## Politics

This site has had a ban on listing internal polls for some time now. The logic behind this is that when a candidate for office commissions a poll, he is only liable to leak its results to the public if it contains good news for him, thereby encouraging donors, press persons, etc. This does not mean per se that the poll is “biased” — many pollsters do very good and thorough work on behalf of campaigns and affiliated interest groups. But it does mean that there may be a bias in which information becomes part of the public record: we learn about a poll that has a candidate ahead by 10 points in a state, but not one where he is down by 2. For this reason, such polls have been excluded.

There have been an increasing number of surveys, however, particularly on the Senate side of things, that somewhat test our definition of an “internal poll”. Where would you draw the line on the following spectrum?

1. Polls commissioned by the candidate himself.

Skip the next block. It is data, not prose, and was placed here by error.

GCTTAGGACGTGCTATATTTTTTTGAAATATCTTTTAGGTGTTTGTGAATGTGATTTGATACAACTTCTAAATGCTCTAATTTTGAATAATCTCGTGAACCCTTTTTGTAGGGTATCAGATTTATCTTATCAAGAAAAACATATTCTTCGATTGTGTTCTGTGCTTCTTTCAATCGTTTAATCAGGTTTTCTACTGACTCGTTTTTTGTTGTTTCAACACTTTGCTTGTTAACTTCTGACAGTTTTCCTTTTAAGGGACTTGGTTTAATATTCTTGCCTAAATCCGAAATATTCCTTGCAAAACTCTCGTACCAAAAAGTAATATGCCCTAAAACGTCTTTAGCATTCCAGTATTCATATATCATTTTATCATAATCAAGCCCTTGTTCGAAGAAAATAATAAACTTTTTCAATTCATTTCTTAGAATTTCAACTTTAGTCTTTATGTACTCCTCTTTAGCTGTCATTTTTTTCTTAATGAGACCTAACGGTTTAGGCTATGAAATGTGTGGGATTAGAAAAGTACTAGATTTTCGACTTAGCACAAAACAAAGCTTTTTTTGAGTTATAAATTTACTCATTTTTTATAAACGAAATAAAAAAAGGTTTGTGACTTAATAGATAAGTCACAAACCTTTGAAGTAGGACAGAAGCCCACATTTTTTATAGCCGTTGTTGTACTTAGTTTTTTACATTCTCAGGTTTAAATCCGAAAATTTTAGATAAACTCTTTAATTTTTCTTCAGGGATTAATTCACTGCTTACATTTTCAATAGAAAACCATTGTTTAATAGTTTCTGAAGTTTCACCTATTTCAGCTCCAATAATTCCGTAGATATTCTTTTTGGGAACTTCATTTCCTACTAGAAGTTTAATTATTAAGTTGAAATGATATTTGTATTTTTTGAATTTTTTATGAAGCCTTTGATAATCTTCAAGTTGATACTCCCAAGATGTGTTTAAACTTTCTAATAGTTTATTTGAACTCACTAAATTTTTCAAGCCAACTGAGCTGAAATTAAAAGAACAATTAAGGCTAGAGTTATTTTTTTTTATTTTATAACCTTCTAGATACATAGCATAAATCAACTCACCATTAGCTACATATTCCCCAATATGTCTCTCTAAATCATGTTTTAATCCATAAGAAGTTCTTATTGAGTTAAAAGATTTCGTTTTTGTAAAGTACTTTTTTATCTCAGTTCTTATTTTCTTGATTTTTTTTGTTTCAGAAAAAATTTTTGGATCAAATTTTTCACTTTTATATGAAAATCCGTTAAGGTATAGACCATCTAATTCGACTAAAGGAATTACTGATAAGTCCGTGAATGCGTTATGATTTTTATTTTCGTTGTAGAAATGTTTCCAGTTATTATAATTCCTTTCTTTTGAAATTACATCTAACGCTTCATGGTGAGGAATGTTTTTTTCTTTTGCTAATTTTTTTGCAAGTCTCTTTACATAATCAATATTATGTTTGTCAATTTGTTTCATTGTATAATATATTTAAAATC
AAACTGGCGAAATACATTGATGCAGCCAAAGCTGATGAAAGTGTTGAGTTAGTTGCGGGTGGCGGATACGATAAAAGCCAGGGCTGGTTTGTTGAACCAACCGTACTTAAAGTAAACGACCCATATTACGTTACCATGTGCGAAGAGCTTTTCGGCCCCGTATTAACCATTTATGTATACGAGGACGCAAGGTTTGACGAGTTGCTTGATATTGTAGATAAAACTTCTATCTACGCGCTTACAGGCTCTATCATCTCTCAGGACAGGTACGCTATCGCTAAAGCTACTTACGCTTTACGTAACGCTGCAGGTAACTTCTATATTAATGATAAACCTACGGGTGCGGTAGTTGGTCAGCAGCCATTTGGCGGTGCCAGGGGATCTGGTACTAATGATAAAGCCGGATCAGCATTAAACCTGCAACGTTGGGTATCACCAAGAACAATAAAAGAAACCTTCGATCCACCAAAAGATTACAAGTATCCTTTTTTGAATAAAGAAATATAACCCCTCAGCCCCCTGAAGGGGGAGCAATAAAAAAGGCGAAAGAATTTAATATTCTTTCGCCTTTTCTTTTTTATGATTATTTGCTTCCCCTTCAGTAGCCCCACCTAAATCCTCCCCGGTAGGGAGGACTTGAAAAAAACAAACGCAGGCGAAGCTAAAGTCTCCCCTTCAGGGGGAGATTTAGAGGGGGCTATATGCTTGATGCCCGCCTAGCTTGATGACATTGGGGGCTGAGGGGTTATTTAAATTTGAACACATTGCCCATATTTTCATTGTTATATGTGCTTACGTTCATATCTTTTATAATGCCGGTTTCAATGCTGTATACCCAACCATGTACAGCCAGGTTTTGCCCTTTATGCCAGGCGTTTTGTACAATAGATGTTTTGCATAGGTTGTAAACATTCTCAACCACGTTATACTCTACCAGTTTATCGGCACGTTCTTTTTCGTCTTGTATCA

2. Polls commissioned by another candidate for office in that state.
3. Polls conducted by a national campaign committee (e.g. RNC, DSCC)
4. Polls conducted by an interest group (Emily’s List, US Chamber of Commerce), but formally unassociated with the candidate.
5. Polls that are private, but conducted on behalf of someone with no direct interest in the campaign, such as an outside lobbying group.

Presently, I have been drawing the line between #3 and #4. But I’m not sure that there’s a major philosophical difference between, for instance, Emily’s List commissioning a poll, and the DNC doing so. I’m also not so sure that I necessarily have things in the right order.

Anyway, I’ve come to very much trust in the wisdom of the 538 crowd — so opinions are solicited and appreciated.

Nate Silver is the founder and editor in chief of FiveThirtyEight.

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